Dragon print Brighton Pavilion Crimson and Blue Samson Triptych
£310.00 – £1,020.00
‘Dragon print Brighton Pavilion Crimson and Blue Samson Triptych’.
The title of this print Dragon artwork might imply that Dragons created this art piece. Quite possibly! These dragons, full of fun and mischief, pullulate this architectural West elevation of the Brighton Royal pavilion. The colour pallete of crimson and steel blue express fiery energy. The background uses Chinese Victorian and Regency motives.
This print was the result from a private commission by M. Samson. She contacted me to create a new dynamic piece with my dragons and the Brighton Pavilion. The result is a tryptic that can be either framed as one piece or as three art prints. This art print is available in the following formats:
Triptych art print A0 x 3 formats. Art print size 252 x 119 cm or three AO size formats, each one 84 x 119 cm approx (33.1 x 46.8inch).
Triptych art print A1 x 3 formats. Art print size 178 x 84 cm or three A1 size formats, each one 594 x 841mm (23.4 x 33.1 inch).
Triptych art print A2 x 3 formats.. Art print size 126 x59.4 cm or three A2 size formats, each one 420 x 594mm (16.5 x 23.4 inch).
Triptych art print A3 x 3 formats. Art print size 89 x 42 cm or three A3 size formats, each one 297 x 420mm (11.7 x 16.5 inch).
Brighton Royal Pavilion
John Nash remodelled The Brighton Royal Pavilion into what we can see today in glorious Indo-Saracenic style. The works of the Marine Pavilion began in 1815 and took seven years to complete. George chose architect John Nash who proposed an Indian style in response to the design of the new stable block. Nash was also inspired by landscape gardener Humphrey Repton (who had published designs for a new palace based on Indian architectural forms) and based many of his ideas on a publication called Oriental Scenery by Thomas and William Daniell (1795-1808).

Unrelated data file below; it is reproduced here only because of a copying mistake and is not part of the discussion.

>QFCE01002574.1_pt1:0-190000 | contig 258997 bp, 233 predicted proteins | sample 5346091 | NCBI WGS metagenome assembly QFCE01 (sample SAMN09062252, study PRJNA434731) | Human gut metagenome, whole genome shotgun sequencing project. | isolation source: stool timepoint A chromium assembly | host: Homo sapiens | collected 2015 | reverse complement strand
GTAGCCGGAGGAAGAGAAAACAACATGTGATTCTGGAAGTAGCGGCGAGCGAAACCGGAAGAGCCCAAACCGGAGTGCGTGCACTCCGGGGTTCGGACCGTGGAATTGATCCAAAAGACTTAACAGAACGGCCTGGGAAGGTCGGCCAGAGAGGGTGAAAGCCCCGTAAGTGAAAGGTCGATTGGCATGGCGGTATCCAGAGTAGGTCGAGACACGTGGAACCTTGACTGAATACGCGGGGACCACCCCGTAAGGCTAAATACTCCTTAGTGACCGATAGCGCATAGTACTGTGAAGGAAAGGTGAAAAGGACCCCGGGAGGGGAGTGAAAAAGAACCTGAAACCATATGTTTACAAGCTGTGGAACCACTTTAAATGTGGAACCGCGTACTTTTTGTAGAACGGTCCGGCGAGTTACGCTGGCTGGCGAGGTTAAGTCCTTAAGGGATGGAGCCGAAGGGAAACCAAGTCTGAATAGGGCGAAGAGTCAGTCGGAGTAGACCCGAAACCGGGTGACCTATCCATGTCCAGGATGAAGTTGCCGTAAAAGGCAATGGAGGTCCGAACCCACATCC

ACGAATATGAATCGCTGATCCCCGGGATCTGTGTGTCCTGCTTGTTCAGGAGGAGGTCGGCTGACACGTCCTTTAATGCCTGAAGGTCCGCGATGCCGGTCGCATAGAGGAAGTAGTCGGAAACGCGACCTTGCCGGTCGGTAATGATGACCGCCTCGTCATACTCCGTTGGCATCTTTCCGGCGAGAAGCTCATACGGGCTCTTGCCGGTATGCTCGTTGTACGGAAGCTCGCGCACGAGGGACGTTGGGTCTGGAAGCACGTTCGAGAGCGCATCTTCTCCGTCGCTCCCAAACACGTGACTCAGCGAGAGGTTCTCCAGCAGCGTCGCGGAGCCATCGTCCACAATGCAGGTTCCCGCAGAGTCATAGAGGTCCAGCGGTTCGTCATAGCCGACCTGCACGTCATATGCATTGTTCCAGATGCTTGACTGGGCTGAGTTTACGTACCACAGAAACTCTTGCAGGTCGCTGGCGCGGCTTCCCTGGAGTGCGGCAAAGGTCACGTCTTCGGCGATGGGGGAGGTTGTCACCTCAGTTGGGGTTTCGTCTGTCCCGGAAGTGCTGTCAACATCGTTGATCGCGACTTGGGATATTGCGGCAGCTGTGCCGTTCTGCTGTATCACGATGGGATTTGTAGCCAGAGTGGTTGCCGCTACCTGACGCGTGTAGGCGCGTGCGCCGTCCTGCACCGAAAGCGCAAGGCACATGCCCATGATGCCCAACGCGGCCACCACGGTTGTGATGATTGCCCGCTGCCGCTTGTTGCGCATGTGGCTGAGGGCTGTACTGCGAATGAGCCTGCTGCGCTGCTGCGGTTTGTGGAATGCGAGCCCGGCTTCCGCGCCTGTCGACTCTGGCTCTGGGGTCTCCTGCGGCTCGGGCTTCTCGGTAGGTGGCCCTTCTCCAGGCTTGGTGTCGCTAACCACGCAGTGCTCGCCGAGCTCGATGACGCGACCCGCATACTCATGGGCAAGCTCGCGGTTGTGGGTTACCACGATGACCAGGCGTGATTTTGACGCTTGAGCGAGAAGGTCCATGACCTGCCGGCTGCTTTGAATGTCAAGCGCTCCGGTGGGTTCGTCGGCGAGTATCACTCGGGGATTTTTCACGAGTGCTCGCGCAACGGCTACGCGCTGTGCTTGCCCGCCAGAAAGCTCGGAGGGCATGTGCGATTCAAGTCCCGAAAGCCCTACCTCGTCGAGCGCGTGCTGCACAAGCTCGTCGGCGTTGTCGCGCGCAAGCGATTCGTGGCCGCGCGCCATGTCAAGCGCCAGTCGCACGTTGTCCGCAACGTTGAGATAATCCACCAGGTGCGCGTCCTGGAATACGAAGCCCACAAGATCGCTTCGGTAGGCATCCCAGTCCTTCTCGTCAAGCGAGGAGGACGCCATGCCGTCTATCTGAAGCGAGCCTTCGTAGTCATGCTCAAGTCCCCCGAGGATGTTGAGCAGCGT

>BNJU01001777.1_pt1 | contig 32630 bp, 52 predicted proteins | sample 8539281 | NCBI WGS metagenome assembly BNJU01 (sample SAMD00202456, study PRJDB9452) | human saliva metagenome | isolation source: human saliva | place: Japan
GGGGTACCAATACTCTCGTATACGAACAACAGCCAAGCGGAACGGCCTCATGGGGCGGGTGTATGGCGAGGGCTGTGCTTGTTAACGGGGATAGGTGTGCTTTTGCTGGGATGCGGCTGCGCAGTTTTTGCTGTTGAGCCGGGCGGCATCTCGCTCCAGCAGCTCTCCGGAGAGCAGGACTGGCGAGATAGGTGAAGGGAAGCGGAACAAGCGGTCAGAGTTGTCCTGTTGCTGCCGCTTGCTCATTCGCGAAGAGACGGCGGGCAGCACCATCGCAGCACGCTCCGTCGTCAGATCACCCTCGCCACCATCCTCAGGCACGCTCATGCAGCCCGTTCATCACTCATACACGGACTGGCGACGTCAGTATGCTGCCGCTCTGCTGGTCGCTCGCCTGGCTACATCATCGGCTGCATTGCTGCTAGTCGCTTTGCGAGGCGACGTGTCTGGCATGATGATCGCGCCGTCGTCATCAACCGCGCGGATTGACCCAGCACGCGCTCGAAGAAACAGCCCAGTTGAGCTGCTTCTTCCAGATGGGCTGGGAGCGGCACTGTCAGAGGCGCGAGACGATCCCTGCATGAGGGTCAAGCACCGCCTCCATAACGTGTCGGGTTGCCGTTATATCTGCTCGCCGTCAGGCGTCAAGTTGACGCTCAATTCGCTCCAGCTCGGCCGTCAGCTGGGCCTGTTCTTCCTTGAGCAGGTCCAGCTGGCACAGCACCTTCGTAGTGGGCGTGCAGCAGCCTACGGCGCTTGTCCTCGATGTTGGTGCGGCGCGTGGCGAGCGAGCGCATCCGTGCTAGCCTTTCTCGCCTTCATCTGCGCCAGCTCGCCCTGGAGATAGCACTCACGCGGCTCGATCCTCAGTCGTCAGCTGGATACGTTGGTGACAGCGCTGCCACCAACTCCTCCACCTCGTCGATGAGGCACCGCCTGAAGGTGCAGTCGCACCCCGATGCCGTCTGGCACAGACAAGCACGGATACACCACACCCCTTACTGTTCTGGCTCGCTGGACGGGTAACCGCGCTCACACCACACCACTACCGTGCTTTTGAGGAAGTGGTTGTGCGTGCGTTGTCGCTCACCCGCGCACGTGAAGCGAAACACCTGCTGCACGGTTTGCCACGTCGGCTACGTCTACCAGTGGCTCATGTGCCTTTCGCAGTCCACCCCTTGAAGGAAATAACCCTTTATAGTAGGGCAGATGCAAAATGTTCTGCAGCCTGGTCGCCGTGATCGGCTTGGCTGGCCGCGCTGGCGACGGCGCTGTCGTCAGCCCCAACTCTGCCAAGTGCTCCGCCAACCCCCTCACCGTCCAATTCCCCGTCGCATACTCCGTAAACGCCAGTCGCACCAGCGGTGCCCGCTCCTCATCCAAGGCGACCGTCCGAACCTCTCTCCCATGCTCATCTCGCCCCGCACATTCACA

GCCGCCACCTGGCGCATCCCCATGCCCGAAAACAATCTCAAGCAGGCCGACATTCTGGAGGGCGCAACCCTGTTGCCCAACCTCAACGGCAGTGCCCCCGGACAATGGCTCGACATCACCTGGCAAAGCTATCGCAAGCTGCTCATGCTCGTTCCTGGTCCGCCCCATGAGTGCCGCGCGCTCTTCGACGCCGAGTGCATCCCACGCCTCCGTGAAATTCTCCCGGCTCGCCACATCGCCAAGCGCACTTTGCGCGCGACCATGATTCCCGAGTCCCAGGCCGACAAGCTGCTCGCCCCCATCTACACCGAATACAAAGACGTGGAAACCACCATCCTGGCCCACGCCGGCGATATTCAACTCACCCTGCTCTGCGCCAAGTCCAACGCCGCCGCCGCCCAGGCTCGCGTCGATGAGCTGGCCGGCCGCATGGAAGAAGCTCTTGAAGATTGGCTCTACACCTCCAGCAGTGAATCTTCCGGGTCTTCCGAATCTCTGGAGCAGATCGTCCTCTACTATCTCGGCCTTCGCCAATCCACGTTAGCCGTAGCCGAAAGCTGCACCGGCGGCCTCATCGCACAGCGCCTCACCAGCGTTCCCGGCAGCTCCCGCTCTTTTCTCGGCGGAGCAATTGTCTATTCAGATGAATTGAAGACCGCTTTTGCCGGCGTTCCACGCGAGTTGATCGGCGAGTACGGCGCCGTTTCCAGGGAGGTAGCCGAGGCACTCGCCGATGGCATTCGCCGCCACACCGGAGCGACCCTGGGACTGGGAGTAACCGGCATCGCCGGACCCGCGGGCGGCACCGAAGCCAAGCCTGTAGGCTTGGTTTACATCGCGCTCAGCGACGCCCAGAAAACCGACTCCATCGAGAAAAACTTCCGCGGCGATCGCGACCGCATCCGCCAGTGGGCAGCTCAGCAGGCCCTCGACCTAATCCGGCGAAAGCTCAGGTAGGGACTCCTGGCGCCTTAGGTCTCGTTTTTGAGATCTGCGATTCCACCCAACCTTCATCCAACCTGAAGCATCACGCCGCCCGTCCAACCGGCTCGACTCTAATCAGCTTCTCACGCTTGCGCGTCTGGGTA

The complex composition of domes, towers and minarets created a romantic exterior. Either side of the central large dome are two towers that serviced the interior rooms over the Saloon, one with a staircase, the other with a hoist. To achieve a picturesque effect the rendered surfaces of the Royal Pavilion were painted to create a unified vision of a building made of Bath stone.
To draw my dragons I have looked at Masterpieces of Chinese Paintings.
In 2013 I was fortunate to visit the iconic exhibition at the V&A in London ‘Masterpieces of Chinese Paintings 700-1900.’ This exhibition had some of the most remarkable examples of Chinese painting from 1200 years of tradition.
At this exhibition, the artwork ‘Nine Dragons’ struck me as an absolute wonder. It is a nearly nine metres paper roll with beautiful ink drawings of dragons created by an artist called Chen Rong in around 1244. It was lent to the V&A Museum by the Museum of Fine Arts in Boston.
‘Nine Dragons’ is considered the oldest and finest dragon scroll in South Asian Art. The design expresses these mythical creatures in different conjectures and attitudes amidst clouds, water and mountains and represents the dynamic forces of nature in Daoism.
|Triptych Print. Customised Three Piece Wall Art||
Triptych art print no3-A0 formats, Triptych art print no3-A1 formats, Triptych art print no3-A2 formats, Triptych art print no3-A3 formats, Triptych art print no3-A4 formats